“Mobituaries”: Mo Rocca on the enduring popularity of Audrey Hepburn
In December, 1951, a twenty-two year old Audrey Hepburn made her American television debut on the talk show program, “We, the People.” At the time, she was starring on Broadway in the play “Gigi” (the precursor to the movie musical). For many viewers, this would be their introduction to the young actress, whose Oscar-winning star turn in “Roman Holiday” would come nearly two years later.
As recounted in this week’s episode of the podcast “Mobituaries,” Hepburn appeared on the program to talk about a Christmas memory near and dear to her heart. In a surreal flashback, she re-enacted her life as a 15-year-old living in Nazi-occupied Holland when food was scarce due to the brutal Dutch famine that killed tens of thousands of citizens.
Hepburn recalled: “Well, I’d heard one could sleep and forget hunger. Perhaps I could sleep all through Christmas. I’d try.”
While the program ended on an upbeat note due to a delivery of potato rations, it’s painfully clear the war had had a lasting impact on the Oscar-winning actress.
Hepburn’s older son, Sean Ferrer, explained: “I think that this is one of the reasons why she wanted to do the UNICEF work, is that she remembered so vividly herself and her emotions as a little girl and living through the war.”
Hepburn’s younger son, Luca Dotti, explained that his mother suffered from severe malnourishment at the end of World War II, weighing only 88 pounds. Dotti told Mo Rocca that the stress of the war stayed with his mother the rest of her life, but she hid it well. “My mother was then a survivor … You always have this duality – you are happy to be alive, but you have this sense of guilt because the person next door didn’t make it.”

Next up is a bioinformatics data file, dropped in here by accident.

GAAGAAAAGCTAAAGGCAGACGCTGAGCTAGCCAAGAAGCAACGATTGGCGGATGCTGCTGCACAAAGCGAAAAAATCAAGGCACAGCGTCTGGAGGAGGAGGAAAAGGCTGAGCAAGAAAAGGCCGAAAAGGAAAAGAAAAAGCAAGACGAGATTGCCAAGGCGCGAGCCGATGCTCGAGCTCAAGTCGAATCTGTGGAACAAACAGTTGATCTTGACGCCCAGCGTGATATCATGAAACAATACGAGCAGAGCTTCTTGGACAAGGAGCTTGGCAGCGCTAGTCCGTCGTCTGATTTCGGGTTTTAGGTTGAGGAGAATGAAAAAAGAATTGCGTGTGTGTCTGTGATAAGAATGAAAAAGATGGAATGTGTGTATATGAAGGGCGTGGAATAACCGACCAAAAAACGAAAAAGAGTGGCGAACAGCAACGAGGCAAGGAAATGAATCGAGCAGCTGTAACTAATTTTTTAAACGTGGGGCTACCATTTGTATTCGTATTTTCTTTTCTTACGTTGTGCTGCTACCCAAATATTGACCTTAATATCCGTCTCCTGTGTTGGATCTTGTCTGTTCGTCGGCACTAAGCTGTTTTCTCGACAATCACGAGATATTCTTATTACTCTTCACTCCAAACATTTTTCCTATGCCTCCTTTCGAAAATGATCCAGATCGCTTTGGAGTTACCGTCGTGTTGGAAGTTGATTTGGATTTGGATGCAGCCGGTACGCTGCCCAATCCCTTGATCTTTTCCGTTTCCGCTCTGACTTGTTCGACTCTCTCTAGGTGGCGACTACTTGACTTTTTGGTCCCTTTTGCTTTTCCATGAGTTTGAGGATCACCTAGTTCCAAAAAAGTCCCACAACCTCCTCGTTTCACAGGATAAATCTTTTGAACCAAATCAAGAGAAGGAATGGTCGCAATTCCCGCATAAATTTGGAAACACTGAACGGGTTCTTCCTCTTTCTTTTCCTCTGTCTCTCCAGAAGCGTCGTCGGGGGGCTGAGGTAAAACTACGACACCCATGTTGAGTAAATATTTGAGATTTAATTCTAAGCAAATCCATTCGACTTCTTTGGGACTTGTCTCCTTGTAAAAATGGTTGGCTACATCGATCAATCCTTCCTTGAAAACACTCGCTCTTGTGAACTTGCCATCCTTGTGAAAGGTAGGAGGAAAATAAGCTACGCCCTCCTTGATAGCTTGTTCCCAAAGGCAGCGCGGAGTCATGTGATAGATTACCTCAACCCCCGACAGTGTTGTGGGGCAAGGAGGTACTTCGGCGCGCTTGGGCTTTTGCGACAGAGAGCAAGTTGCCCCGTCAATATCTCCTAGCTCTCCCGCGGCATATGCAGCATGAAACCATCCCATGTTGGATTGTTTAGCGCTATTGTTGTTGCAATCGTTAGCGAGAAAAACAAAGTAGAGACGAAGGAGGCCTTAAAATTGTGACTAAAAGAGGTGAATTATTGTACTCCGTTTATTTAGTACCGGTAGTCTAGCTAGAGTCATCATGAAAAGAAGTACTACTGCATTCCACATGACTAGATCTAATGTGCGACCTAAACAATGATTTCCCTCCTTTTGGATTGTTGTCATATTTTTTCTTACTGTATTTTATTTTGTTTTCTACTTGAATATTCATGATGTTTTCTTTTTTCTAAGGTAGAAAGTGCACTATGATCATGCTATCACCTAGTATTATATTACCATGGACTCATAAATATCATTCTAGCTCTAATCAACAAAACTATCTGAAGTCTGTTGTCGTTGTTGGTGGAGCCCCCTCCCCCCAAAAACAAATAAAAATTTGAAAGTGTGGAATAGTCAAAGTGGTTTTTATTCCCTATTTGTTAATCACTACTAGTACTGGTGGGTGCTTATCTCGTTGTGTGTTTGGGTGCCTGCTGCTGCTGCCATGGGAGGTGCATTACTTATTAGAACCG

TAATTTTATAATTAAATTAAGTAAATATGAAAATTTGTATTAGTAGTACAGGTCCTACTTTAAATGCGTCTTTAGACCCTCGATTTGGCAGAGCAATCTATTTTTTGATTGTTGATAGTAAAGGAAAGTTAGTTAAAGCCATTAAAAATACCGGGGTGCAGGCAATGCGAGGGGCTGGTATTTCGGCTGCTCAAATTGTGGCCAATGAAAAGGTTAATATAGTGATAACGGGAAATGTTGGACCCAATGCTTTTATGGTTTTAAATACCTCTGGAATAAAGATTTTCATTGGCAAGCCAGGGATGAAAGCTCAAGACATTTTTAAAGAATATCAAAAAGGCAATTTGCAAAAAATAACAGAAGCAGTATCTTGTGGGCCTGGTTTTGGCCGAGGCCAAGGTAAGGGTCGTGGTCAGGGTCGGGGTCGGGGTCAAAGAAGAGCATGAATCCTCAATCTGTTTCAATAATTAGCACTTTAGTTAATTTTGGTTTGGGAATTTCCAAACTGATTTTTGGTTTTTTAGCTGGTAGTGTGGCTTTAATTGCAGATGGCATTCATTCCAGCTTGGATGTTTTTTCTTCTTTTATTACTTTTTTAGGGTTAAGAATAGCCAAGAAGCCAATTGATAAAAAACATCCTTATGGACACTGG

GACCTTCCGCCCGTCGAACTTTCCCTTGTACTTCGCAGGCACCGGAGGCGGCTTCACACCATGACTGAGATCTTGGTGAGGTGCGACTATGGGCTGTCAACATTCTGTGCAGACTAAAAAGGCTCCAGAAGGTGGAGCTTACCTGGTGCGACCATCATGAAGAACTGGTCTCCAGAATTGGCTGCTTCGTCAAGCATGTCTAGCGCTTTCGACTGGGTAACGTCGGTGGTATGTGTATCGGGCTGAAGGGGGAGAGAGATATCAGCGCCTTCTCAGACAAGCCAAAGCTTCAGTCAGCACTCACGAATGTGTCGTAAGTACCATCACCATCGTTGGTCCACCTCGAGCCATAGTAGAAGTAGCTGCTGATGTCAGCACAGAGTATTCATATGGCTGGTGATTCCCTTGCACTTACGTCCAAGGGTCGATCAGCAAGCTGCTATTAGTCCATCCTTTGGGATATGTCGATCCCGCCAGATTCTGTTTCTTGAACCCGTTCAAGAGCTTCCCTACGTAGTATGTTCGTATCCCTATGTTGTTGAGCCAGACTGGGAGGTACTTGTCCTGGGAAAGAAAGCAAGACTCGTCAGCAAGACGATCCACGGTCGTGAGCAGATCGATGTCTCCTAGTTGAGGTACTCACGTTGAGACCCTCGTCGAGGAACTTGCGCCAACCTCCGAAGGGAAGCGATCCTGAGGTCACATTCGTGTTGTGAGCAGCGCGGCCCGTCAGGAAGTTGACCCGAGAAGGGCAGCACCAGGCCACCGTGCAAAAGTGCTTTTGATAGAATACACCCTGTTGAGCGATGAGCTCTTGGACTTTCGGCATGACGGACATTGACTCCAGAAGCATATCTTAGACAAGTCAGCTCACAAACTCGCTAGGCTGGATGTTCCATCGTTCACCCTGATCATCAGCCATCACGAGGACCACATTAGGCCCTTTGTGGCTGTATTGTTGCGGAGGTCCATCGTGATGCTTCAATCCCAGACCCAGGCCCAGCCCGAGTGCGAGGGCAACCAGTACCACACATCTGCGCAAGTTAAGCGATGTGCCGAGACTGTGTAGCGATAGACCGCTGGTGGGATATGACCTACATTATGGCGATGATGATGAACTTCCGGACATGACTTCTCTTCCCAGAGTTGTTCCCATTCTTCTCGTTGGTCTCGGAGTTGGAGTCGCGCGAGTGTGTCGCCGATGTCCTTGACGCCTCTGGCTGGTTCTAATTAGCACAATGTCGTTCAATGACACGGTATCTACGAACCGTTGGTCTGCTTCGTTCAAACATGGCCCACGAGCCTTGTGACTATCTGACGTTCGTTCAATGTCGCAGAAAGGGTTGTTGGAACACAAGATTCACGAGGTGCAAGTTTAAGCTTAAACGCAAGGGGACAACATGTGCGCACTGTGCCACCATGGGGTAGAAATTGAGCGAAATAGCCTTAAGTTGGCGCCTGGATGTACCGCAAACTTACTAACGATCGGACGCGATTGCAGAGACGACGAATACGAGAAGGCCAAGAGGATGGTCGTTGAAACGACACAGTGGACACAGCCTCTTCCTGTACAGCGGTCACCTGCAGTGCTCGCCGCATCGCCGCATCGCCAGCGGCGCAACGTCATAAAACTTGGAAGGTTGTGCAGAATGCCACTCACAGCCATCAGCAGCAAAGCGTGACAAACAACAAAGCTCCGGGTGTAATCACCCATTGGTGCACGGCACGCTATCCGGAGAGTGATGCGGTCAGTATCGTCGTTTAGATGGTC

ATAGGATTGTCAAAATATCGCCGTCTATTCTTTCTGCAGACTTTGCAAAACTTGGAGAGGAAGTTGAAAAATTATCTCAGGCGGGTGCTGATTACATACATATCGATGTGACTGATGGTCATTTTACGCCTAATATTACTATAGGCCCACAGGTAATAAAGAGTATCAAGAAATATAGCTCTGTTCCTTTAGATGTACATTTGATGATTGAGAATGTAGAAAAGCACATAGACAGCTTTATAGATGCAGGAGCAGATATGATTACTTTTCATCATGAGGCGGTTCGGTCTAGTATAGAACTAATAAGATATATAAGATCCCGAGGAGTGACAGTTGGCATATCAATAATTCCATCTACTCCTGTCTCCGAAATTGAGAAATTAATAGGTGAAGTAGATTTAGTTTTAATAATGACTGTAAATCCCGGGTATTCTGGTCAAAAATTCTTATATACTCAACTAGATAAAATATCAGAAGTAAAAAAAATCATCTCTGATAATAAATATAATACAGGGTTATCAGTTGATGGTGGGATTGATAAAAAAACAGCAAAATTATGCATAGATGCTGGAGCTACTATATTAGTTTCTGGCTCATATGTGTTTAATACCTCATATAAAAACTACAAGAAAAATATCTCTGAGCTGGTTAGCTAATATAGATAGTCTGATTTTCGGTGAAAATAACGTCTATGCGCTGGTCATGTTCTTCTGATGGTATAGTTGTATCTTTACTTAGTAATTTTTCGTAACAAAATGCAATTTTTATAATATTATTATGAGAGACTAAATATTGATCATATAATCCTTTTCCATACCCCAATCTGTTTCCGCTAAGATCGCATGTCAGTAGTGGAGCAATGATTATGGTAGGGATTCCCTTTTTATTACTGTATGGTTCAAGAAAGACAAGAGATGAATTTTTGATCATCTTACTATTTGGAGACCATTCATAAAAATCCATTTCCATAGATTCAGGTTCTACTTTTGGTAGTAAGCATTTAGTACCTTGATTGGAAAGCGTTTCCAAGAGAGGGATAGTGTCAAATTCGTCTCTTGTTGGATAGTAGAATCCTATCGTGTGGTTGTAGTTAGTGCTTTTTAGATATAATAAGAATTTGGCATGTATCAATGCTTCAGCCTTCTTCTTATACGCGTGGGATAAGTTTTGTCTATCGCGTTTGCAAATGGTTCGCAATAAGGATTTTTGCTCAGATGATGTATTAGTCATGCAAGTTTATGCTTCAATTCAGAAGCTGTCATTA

On this week’s episode, Rocca also discusses Hepburn’s connection to Anne Frank. Though they never met, Dotti called them “soul sisters.”
In a 1989 CBS News interview, Hepburn revealed: “I read the diary in Dutch, in galley form, when it was still being edited. And it was one of the most devastating experiences I’ve ever had. Because more than just reading a book, it was like having the whole war played back to me.”
Anne Frank’s father, Otto Frank, tried to convince Hepburn to play the part of his daughter on the screen, but she turned it down. “She thought it would kill her,” explained Ferrer. “She actually believed that it would somehow, you know, kill her to do it because she felt so close to her, and she was crushed that she made it and Anne Frank didn’t.”
Rocca also explores Hepburn’s enthusiastic fan base in Japan, and recounts his own personal encounter with the star in her later years.
And then there’s the story of Hepburn’s passing, which coincided with President Bill Clinton’s first inauguration in 1993. Rocca asked the former president if he was aware that she died the same day he entered the White House.
To hear his surprising reaction and much more, listen to this week’s episode of “Mobituaries.”
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